If you do choose to get a Vampire Facial, you may want to schedule it right before a long weekend. Many people experience redness for one or two days that looks like a sunburn. And though the redness may not bother you, your dermatologist will also recommend staying away from all makeup for those days, which may make going to work hard for some. You should avoid acid skincare treatments for a full week, however.
But since you cannot be allergic to your own blood, there’s little risk in applying your own serum to your face—as long as all the equipment used throughout the process is sterile. This was the concern with a spa in New Mexico that was shut down by the New Mexico Department of Health after two customers contracted HIV after getting the trendy treatment. After inspection, it was found that the business in question wasn’t licensed and was improperly handling and disposing of needles (Baca, 2019).
Microneedling, which is typically part of the blood facial, has its own potential side effects. This is where sterilized equipment, and equipment that prevents backsplash, is of the utmost importance. Other potential side effects include scarring since tiny wounds are being created in the skin and, especially for people of color, pigment abnormalities. This was seen in one study that looked at microneedling on Asian patients. Of the 30 participants, five experienced pigmentation associated with inflammation after the treatment (Dogra, 2014).
If you have any condition that requires your blood levels to be monitored (such as myelofibrosis and polycythemia vera), talk to your healthcare provider before undergoing any cosmetic procedures that require a blood draw. People with clotting conditions may also want to talk with their healthcare practitioner before this type of procedure.
How much does it cost?
Costs for the Vampire Facial range and are dependent on your service provider, but estimates given by dermatologists hover around $1,000 for one treatment. What you’re paying for is the expertise of the practitioner—and please do go to someone experienced, qualified, and certified—but also the amount of equipment used, since the Vampire Facial combines multiple procedures into one treatment. It’s also worth highlighting that, in some cases, your dermatologist will advise more than one treatment.
Is it worth the cost?
This depends heavily on your situation, including the state of your skin and your bank account. Though anecdotally, people report radiant and glowing skin after this facial treatment, people with dermatological concerns such as scarring may find the most value in the Vampire Facial. Studies back the treatment’s success in diminishing the appearance of scarring. However, there’s a need for improved methods for measuring and quantifying the skin rejuvenation effects of this treatment.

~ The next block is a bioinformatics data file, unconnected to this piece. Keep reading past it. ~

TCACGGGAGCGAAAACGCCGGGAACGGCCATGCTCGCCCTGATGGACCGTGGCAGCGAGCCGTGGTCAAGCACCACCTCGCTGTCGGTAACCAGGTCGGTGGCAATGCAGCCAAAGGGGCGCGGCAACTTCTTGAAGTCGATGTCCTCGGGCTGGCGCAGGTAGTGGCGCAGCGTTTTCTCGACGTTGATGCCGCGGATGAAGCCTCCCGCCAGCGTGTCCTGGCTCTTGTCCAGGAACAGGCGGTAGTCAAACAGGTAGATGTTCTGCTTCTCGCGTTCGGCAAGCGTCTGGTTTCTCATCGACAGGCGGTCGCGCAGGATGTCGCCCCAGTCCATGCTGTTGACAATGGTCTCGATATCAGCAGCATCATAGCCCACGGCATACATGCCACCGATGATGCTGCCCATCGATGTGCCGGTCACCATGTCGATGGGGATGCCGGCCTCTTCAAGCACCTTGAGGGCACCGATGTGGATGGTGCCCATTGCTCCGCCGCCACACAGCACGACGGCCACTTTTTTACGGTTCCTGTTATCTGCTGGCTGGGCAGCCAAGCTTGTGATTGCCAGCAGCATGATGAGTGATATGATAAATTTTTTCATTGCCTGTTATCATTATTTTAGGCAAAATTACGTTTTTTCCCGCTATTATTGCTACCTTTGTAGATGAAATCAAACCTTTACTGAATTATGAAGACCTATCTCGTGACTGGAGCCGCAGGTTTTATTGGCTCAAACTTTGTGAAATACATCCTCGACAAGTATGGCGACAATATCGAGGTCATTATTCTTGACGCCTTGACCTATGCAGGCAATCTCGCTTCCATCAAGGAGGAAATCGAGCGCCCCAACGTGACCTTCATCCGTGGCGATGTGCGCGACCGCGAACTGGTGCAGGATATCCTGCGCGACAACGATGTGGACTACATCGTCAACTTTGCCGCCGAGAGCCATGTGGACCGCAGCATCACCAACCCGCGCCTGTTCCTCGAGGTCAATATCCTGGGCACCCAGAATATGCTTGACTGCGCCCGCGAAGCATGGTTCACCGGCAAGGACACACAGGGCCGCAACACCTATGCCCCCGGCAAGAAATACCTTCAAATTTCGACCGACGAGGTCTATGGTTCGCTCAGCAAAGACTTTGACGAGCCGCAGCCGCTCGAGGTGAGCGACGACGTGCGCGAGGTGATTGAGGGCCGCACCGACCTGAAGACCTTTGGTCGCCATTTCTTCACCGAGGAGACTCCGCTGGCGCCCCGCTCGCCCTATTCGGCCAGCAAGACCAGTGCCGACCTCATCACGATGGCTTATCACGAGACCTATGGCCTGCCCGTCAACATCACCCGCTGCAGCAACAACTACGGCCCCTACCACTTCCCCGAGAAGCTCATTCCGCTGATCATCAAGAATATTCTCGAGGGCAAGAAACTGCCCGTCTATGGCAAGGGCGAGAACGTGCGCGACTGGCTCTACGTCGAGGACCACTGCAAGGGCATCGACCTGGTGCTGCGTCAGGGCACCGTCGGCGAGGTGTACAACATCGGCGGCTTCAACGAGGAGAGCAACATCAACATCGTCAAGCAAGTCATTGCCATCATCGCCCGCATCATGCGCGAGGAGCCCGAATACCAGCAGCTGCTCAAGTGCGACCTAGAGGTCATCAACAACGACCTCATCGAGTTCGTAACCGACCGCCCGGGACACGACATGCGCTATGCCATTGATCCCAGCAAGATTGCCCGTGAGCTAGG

If you have any medical questions or concerns, please talk to your healthcare provider. The articles on Health Guide are underpinned by peer-reviewed research and information drawn from medical societies and governmental agencies. However, they are not a substitute for professional medical advice, diagnosis, or treatment.
Baca, M. C. (2019). Two vampire facial clients infected with HIV . Retrieved March 11, 2020 from https://www.abqjournal.com/1308554/two-vampire-facial-clients-infected-with-hiv.html
Dogra, S., Yadav, S., & Sarangal, R. (2014). Microneedling for acne scars in Asian skin type: an effective low cost treatment modality. Journal of Cosmetic Dermatology , 13 (3), 180–187. doi: 10.1111/jocd.12095. Retrieved from https://pubmed.ncbi.nlm.nih.gov/25196684/
Harris, A. G., Naidoo, C., & Murrell, D. F. (2015). Skin needling as a treatment for acne scarring: An up-to-date review of the literature. International Journal of Womens Dermatology , 1 (2), 77–81. doi: 10.1016/j.ijwd.2015.03.004. Retrieved from https://pubmed.ncbi.nlm.nih.gov/28491962/
Leo, M. S., Kumar, A. S., Kirit, R., Konathan, R., & Sivamani, R. K. (2015). Systematic review of the use of platelet-rich plasma in aesthetic dermatology. Journal of Cosmetic Dermatology , 14 (4), 315–323. doi: 10.1111/jocd.12167. Retrieved from https://pubmed.ncbi.nlm.nih.gov/26205133/
Merchán, W. H., Gómez, L. A., Chasoy, M. E., Alfonso‐Rodríguez, C. A., & Muñoz, A. L. (2019). Platelet‐rich plasma, a powerful tool in dermatology. Journal of Tissue Engineering and Regenerative Medicine , 13 (5), 892–901. doi: 10.1002/term.2832. Retrieved from https://pubmed.ncbi.nlm.nih.gov/30793521/
Qarqaz, F. A., & Al-Yousef, A. (2018). Skin microneedling for acne scars associated with pigmentation in patients with dark skin. Journal of Cosmetic Dermatology , 17 (3), 390–395. doi: 10.1111/jocd.12520. Retrieved from https://onlinelibrary.wiley.com/doi/abs/10.1111/jocd.12520
Šuca, H., Zajíček, R., & Vodsloň, Z. (2017). Microneedling - a form of collagen induction therapy - our first experiences. Acts Chirurgiae Plasticae , 59 (1), 33–36. Retrieved from https://www.researchgate.net/journal/0001-5423_Acta_chirurgiae_plasticae